Sixty five years ago, on March 10 1944, seven young men assembled in the evening twilight for an important mission. They were tasked to fly a Stirling Bomber across to France and to drop seventeen containers to the Resistance. They were all members of 90 Squadron based at Tuddenham Airfield in Suffolk, near Bury St Edmonds.
Sixty five years ago, on March 10 1944, seven young men assembled in the evening twilight for an important mission.
They were tasked to fly a Stirling Bomber across to France and to drop seventeen containers to the Resistance.
They were all members of 90 Squadron based at Tuddenham Airfield in Suffolk, near Bury St Edmonds.
The men of 90 Squadron were specialised in the dangerous techniques of mine laying, or 'gardening' as it was called, which involved low flying at night over hostile waters near enemy harbours. The obvious dangers of fog, mist, poor visibility, night flying at low level as well as interception by fighters and ground fire meant that the war wreaked a terrible toll on the men and aircraft of 90 Squadron.
They did not have the massed formations of other bombers for protection, with the rather false impression of safety in numbers, because of the inadequate .303 machine guns that were supposed to act as a defence against the cannon of the ME109s and Focke-Wulf fighters.
The crews of 90 Squadron often had to fly alone in a blacked out aircraft with the flight instruments lit only by the ghostly glow of ultraviolet light. They would wear goggles or blindfolds before getting onboard in order that they preserved their night vision, which could be destroyed for twenty minutes by the flare of a match, or a careless beam of light from a torch.
This mission was important because it was before the impending invasion of Europe and the need to reassure and equip the members of the French Underground as a lead up to D-Day.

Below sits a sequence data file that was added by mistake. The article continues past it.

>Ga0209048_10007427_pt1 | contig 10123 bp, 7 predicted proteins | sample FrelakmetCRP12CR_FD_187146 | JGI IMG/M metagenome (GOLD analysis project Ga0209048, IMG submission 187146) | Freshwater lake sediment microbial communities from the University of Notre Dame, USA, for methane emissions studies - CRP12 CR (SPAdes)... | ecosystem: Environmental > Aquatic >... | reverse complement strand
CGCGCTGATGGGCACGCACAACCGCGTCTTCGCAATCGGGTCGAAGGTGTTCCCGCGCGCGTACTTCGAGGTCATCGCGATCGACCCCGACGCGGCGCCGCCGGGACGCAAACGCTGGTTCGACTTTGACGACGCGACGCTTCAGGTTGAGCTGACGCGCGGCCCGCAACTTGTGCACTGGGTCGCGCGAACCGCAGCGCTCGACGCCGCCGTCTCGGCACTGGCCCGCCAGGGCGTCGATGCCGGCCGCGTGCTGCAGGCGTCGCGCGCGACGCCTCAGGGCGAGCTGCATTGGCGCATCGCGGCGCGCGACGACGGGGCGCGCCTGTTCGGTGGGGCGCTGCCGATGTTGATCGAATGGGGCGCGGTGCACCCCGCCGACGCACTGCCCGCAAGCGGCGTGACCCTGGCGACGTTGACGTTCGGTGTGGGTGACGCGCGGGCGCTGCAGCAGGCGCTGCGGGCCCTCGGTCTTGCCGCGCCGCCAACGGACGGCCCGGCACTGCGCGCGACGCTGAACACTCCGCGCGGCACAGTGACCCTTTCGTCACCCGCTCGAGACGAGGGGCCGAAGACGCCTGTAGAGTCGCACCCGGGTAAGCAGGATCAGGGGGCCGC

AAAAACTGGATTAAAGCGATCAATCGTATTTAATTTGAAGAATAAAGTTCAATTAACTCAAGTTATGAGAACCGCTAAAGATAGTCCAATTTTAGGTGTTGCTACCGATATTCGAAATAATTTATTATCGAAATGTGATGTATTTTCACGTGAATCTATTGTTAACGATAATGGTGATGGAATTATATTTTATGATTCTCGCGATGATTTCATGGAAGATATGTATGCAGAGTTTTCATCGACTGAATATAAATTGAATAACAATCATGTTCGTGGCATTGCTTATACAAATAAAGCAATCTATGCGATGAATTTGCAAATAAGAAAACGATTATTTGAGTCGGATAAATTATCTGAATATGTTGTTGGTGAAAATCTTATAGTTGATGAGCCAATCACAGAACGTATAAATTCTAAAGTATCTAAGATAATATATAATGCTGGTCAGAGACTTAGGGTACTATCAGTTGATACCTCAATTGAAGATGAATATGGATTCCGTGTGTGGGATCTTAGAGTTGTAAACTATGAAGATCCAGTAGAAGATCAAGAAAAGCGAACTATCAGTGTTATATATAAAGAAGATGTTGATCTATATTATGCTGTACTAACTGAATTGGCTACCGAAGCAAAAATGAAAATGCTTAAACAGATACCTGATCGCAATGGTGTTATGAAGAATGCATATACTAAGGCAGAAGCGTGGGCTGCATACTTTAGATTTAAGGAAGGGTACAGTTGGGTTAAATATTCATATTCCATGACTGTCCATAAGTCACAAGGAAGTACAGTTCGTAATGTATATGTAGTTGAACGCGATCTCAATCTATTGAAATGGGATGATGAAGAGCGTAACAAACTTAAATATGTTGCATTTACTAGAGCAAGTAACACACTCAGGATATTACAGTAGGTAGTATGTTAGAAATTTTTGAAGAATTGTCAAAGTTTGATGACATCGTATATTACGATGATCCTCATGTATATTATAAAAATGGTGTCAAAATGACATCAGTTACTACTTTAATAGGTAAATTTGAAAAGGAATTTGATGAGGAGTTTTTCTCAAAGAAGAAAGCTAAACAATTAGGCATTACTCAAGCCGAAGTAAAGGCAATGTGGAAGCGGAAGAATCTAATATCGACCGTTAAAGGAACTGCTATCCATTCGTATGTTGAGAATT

The Resistance in the Bourgogne operated from the Morvan Forest which is on the frontier between the regions of Occupied France and Vichy France. This was a zone heavily patrolled by the Third Reich and the differences between the two sides of this demarcation line are still felt today by the people who live here.
The Resistance had a woman radio operator in the Morvan, who lived in a six square metre hole disguised in the forest. She lived in this hole for months transmitting vital information about convoys and troop movements in the area.
The Stirling was a relatively slow four-engine heavy bomber that came into service in 1941. The crew had to fly across France at low level, which meant that they were vulnerable to any ground fire, even small arms. Navigation across a blacked out countryside, zigzagging between known concentrations of flack has many problems and I imagine that they had to rely on such transitory sightings as the reflection of moonlight from canals and rivers that they passed.
Squadron Leader King was the pilot, his rank denoting perhaps the importance of this mission. I have not been able to discover where their destination was, but the flight was to end in tragedy, as they crashed into the forest near Brazey-en-Plaine, in the Côte d'Or.
Three of the crew were killed on impact and one, Flight Sergeant Squance, was able to escape both the wreckage and the Germans, with the aid of local French people.